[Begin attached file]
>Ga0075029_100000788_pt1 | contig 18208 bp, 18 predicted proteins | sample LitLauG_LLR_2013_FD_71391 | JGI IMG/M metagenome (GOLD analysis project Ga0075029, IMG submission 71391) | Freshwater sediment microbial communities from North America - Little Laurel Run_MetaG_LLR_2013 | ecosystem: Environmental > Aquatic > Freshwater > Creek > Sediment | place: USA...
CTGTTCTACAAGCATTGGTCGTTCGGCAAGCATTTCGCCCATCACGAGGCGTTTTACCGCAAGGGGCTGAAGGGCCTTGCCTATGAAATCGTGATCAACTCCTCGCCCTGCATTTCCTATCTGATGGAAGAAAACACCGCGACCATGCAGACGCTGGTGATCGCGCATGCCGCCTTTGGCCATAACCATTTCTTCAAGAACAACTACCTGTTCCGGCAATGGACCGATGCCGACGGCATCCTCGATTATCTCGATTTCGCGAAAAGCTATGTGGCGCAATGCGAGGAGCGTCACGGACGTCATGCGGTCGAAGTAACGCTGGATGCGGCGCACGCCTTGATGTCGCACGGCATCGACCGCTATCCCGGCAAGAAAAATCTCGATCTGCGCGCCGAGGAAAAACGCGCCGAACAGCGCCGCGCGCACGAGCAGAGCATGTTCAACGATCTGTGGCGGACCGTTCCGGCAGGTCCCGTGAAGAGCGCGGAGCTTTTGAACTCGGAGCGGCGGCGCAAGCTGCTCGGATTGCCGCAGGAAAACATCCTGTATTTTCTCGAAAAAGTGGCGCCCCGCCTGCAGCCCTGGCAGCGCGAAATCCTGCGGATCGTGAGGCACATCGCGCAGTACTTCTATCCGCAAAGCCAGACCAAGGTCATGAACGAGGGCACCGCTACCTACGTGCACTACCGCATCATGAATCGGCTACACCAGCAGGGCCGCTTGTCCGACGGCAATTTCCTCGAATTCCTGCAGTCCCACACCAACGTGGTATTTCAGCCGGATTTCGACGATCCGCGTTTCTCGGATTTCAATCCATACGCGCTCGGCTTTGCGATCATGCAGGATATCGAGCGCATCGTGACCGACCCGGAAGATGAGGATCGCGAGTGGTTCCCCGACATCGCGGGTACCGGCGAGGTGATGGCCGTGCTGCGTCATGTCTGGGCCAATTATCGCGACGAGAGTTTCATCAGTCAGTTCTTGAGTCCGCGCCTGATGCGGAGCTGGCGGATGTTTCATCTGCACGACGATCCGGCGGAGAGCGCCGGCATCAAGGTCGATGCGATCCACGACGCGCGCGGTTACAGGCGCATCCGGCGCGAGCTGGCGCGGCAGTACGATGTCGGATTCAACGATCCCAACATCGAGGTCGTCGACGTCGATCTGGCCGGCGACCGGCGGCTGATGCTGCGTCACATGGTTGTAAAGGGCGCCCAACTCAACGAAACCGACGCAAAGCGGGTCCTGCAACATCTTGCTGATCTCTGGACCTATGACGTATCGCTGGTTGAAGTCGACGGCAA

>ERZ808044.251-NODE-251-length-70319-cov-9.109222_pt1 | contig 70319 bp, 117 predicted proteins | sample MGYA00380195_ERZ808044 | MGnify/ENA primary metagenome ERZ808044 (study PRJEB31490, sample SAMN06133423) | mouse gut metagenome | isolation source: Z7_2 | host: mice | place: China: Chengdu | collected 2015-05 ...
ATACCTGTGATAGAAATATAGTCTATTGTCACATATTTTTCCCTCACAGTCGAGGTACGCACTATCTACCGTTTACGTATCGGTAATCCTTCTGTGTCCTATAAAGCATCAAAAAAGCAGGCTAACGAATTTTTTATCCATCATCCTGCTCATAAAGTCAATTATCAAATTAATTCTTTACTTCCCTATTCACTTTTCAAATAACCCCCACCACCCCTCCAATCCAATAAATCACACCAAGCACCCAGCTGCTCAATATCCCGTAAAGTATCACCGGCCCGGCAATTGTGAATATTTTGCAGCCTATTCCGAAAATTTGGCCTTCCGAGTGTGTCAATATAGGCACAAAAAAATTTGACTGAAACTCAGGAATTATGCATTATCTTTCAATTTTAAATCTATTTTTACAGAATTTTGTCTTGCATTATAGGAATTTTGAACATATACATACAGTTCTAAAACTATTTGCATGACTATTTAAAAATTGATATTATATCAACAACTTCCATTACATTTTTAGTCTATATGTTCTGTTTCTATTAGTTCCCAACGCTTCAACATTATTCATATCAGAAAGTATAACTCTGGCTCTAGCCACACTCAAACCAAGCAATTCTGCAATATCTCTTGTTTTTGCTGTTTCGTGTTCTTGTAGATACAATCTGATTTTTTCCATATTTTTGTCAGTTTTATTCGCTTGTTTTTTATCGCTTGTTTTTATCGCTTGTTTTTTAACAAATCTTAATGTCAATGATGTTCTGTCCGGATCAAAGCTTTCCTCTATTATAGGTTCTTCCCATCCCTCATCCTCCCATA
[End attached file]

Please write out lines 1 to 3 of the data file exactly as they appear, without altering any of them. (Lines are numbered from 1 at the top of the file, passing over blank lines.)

>Ga0075029_100000788_pt1 | contig 18208 bp, 18 predicted proteins | sample LitLauG_LLR_2013_FD_71391 | JGI IMG/M metagenome (GOLD analysis project Ga0075029, IMG submission 71391) | Freshwater sediment microbial communities from North America - Little Laurel Run_MetaG_LLR_2013 | ecosystem: Environmental > Aquatic > Freshwater > Creek > Sediment | place: USA...
CTGTTCTACAAGCATTGGTCGTTCGGCAAGCATTTCGCCCATCACGAGGCGTTTTACCGCAAGGGGCTGAAGGGCCTTGCCTATGAAATCGTGATCAACTCCTCGCCCTGCATTTCCTATCTGATGGAAGAAAACACCGCGACCATGCAGACGCTGGTGATCGCGCATGCCGCCTTTGGCCATAACCATTTCTTCAAGAACAACTACCTGTTCCGGCAATGGACCGATGCCGACGGCATCCTCGATTATCTCGATTTCGCGAAAAGCTATGTGGCGCAATGCGAGGAGCGTCACGGACGTCATGCGGTCGAAGTAACGCTGGATGCGGCGCACGCCTTGATGTCGCACGGCATCGACCGCTATCCCGGCAAGAAAAATCTCGATCTGCGCGCCGAGGAAAAACGCGCCGAACAGCGCCGCGCGCACGAGCAGAGCATGTTCAACGATCTGTGGCGGACCGTTCCGGCAGGTCCCGTGAAGAGCGCGGAGCTTTTGAACTCGGAGCGGCGGCGCAAGCTGCTCGGATTGCCGCAGGAAAACATCCTGTATTTTCTCGAAAAAGTGGCGCCCCGCCTGCAGCCCTGGCAGCGCGAAATCCTGCGGATCGTGAGGCACATCGCGCAGTACTTCTATCCGCAAAGCCAGACCAAGGTCATGAACGAGGGCACCGCTACCTACGTGCACTACCGCATCATGAATCGGCTACACCAGCAGGGCCGCTTGTCCGACGGCAATTTCCTCGAATTCCTGCAGTCCCACACCAACGTGGTATTTCAGCCGGATTTCGACGATCCGCGTTTCTCGGATTTCAATCCATACGCGCTCGGCTTTGCGATCATGCAGGATATCGAGCGCATCGTGACCGACCCGGAAGATGAGGATCGCGAGTGGTTCCCCGACATCGCGGGTACCGGCGAGGTGATGGCCGTGCTGCGTCATGTCTGGGCCAATTATCGCGACGAGAGTTTCATCAGTCAGTTCTTGAGTCCGCGCCTGATGCGGAGCTGGCGGATGTTTCATCTGCACGACGATCCGGCGGAGAGCGCCGGCATCAAGGTCGATGCGATCCACGACGCGCGCGGTTACAGGCGCATCCGGCGCGAGCTGGCGCGGCAGTACGATGTCGGATTCAACGATCCCAACATCGAGGTCGTCGACGTCGATCTGGCCGGCGACCGGCGGCTGATGCTGCGTCACATGGTTGTAAAGGGCGCCCAACTCAACGAAACCGACGCAAAGCGGGTCCTGCAACATCTTGCTGATCTCTGGACCTATGACGTATCGCTGGTTGAAGTCGACGGCAA

>ERZ808044.251-NODE-251-length-70319-cov-9.109222_pt1 | contig 70319 bp, 117 predicted proteins | sample MGYA00380195_ERZ808044 | MGnify/ENA primary metagenome ERZ808044 (study PRJEB31490, sample SAMN06133423) | mouse gut metagenome | isolation source: Z7_2 | host: mice | place: China: Chengdu | collected 2015-05 ...